My husband and I are scientists who emigrated from Europe to the US in the 1960s, returned to Europe for nine years in the 1990s and were then recruited by an American university as senior professors in 2000. Life since the 2001 terrorist attacks, however, has been a rude awakening to the new realities of life as an immigrant to the US.
Despite having been permanent residents, teachers and researchers here for so long, and regardless of the fact that our children were born in the US and our pension funds are in US accounts, we have been unable to regain permanent-resident status after more than three years.
We set about renewing our three-year work visas well before their expiry date, but the legitimate business of travelling to a conference abroad has led to them being rejected and to us having to refile for them not once but twice with, as yet, no resolution. If we do not get them renewed or get work permits, our university will have no choice but to terminate our appointments.
Moreover, we are not allowed to travel outside the US, since that jeopardises our application for residency. We must now apply for advanced parole to travel abroad to meetings with no certainty as to when, or whether, this will be granted. This is particularly distressing since we cannot fulfil engagement to speak at overseas meetings, visit family members or fulfil obligations required of us as senior officers in international science organisations.
Scientists who have come to the US from outside Europe are in even worse predicaments, often completely cut off from family for years for fear of losing their visas, prevented from exploring the job market in their home country or shifting positions in the US. Those applying for entry to the US as students at pre and postdoctoral levels face huge delays and many uncertainties regarding visa approval.
What is not clear to any immigrant is to what degree the long delays in processing documents are due to inefficiency, a lack of trained immigration personnel, the need to verify documents or a straightforward attempt to discourage the fainthearted. The lack of any contact with immigration officials, the fees charged by unscrupulous immigration lawyers, the arbitrary nature of rules that are poorly publicised or arbitrarily applied and the threats to careers, normal life and family contacts have certainly not been a usual part of immigrant life in the US in the past and bring alarming echoes of a police state.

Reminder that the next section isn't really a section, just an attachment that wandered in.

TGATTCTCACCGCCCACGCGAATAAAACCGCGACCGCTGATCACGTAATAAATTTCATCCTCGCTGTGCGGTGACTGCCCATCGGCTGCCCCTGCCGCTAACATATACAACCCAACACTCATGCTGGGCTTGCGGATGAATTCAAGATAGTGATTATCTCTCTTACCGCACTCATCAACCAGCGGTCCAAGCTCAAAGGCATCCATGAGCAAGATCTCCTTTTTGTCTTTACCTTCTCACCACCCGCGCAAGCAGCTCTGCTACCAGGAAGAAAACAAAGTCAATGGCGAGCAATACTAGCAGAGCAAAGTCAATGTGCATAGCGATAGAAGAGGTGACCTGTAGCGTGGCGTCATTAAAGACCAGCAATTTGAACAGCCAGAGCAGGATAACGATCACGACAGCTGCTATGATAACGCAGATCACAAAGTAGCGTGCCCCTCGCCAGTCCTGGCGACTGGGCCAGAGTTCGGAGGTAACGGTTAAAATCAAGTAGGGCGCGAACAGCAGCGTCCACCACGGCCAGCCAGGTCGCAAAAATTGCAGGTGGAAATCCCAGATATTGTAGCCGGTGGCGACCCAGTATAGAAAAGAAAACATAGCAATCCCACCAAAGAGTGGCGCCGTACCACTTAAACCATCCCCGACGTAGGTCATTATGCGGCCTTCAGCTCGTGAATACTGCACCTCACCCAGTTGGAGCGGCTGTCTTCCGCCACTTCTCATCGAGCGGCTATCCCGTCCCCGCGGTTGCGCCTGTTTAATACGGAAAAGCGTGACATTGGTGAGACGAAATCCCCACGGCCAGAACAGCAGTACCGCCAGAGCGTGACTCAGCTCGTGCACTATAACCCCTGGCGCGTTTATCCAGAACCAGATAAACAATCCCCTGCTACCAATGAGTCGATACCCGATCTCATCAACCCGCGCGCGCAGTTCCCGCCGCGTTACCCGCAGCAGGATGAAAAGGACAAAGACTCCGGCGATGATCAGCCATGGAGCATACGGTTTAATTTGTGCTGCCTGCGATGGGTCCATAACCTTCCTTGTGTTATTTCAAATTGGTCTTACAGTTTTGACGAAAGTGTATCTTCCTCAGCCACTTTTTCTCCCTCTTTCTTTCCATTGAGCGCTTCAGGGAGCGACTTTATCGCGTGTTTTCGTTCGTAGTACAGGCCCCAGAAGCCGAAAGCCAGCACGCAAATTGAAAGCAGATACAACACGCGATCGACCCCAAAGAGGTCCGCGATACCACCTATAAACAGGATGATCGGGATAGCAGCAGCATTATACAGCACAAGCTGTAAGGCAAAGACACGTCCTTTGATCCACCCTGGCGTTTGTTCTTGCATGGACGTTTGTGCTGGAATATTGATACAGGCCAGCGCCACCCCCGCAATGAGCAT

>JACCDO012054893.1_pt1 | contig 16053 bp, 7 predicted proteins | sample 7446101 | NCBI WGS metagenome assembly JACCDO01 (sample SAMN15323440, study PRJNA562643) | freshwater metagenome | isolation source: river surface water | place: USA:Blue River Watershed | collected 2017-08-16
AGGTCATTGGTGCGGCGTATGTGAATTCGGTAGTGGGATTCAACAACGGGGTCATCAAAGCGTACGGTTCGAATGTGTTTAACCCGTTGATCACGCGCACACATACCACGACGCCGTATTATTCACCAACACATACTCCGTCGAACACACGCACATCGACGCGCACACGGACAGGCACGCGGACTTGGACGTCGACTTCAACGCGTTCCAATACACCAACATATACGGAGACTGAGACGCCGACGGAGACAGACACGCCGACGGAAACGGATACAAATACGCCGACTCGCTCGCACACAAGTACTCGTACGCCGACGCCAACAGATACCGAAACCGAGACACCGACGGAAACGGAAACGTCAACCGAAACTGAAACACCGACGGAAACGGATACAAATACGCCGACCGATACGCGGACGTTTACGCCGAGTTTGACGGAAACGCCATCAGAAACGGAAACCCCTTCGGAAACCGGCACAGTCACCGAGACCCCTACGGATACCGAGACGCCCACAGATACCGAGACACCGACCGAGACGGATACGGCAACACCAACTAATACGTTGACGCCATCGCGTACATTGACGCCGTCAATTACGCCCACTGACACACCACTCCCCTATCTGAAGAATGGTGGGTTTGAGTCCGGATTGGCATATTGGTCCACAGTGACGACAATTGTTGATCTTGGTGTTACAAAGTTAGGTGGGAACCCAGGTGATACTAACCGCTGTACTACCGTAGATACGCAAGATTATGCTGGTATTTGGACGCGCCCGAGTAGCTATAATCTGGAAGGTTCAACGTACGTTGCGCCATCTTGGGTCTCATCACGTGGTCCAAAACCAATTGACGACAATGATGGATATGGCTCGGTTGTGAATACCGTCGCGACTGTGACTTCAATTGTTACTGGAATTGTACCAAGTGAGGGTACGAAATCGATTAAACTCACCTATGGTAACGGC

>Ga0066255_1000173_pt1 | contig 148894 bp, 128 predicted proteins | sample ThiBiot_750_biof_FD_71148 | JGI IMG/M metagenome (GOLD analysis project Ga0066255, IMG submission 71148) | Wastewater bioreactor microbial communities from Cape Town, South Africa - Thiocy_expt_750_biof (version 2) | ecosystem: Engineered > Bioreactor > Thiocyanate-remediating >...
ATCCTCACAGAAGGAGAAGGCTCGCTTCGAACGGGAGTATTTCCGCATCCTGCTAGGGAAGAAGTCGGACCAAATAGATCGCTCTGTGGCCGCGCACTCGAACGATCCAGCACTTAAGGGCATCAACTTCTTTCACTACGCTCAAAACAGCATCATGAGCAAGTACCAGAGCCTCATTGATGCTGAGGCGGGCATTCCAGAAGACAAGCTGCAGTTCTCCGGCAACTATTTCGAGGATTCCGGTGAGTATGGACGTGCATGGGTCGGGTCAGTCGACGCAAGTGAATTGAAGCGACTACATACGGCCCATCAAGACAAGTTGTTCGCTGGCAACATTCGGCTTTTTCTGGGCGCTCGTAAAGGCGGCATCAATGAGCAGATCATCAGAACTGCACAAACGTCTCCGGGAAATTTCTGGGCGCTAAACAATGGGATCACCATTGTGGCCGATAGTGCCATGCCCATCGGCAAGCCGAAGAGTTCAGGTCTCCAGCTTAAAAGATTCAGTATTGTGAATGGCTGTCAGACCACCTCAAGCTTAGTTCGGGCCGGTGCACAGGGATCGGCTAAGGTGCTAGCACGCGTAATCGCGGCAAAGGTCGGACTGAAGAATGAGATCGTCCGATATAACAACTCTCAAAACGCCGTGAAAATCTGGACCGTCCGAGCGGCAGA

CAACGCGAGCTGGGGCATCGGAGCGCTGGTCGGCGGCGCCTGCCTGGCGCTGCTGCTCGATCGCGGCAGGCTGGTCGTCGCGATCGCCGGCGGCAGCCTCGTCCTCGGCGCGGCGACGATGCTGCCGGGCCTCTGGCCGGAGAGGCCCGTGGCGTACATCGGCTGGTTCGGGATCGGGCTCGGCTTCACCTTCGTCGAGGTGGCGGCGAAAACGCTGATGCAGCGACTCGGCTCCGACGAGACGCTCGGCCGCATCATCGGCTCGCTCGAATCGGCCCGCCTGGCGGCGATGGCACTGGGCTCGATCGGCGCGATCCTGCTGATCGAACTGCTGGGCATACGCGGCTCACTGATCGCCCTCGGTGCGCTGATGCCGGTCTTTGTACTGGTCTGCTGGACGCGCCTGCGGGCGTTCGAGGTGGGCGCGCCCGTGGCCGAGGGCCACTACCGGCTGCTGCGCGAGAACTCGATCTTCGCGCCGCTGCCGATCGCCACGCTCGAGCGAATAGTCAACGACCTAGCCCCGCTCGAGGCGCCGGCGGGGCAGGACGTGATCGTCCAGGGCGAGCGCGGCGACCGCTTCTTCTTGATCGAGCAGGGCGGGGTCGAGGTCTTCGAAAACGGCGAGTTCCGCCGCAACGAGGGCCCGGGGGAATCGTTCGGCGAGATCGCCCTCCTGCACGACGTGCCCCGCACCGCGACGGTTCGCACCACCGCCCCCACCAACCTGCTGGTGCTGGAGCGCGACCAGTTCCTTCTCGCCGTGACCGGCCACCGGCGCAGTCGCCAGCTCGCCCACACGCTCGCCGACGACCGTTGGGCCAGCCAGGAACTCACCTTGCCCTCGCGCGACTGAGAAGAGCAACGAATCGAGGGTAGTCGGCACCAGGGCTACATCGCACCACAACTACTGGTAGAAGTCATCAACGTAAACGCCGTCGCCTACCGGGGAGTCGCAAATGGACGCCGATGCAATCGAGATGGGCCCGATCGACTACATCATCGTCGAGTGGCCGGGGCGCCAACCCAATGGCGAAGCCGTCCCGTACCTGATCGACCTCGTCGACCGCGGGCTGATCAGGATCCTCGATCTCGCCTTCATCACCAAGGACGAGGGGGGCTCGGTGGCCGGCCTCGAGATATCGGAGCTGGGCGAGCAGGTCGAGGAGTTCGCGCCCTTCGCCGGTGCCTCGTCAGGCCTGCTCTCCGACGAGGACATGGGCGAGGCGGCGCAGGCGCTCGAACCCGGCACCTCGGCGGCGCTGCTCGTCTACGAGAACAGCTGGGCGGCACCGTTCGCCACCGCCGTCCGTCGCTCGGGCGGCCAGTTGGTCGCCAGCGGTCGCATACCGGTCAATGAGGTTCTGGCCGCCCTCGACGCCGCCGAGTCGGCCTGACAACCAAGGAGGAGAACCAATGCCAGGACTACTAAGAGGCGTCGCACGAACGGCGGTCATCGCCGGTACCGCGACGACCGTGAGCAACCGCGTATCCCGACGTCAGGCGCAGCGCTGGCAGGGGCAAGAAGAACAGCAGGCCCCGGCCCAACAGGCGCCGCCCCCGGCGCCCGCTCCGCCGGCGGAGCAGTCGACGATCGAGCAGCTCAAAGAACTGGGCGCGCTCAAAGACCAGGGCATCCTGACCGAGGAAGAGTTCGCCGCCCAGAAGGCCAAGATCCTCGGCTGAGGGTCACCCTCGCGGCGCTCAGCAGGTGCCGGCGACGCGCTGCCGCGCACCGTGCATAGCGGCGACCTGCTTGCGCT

It is understandable that every country would wish to scrutinise those asking for resident status. However, it seems counterproductive for the US government to discourage skilled scientists and students from joining the country's academic enterprise. In my discipline, 30 per cent of graduate students and 60 per cent of postdoctoral fellows in the US are foreign citizens. As these students provide so much of the labour force within US laboratories and undergraduate teaching, their falling numbers are of serious concern to academia, especially when US-born students are increasingly less interested in undertaking the arduous business of a research career. Because the excellence of American science has been built with so much immigrant talent, the impact of immigration policies is likely to be very serious.
Outside the US these policies could prove beneficial - there has long been a scientific brain drain to the US but, as immigration difficulties build, the situation may become reversed. However, the whole world will lose if the end result of these immigration policies is to isolate the US from the kind of contacts that can bring it better understanding of other nationalities and thereby lessen the chances of global conflict.
University of Texas
( For legal reasons, the author is writing under a pseudonym)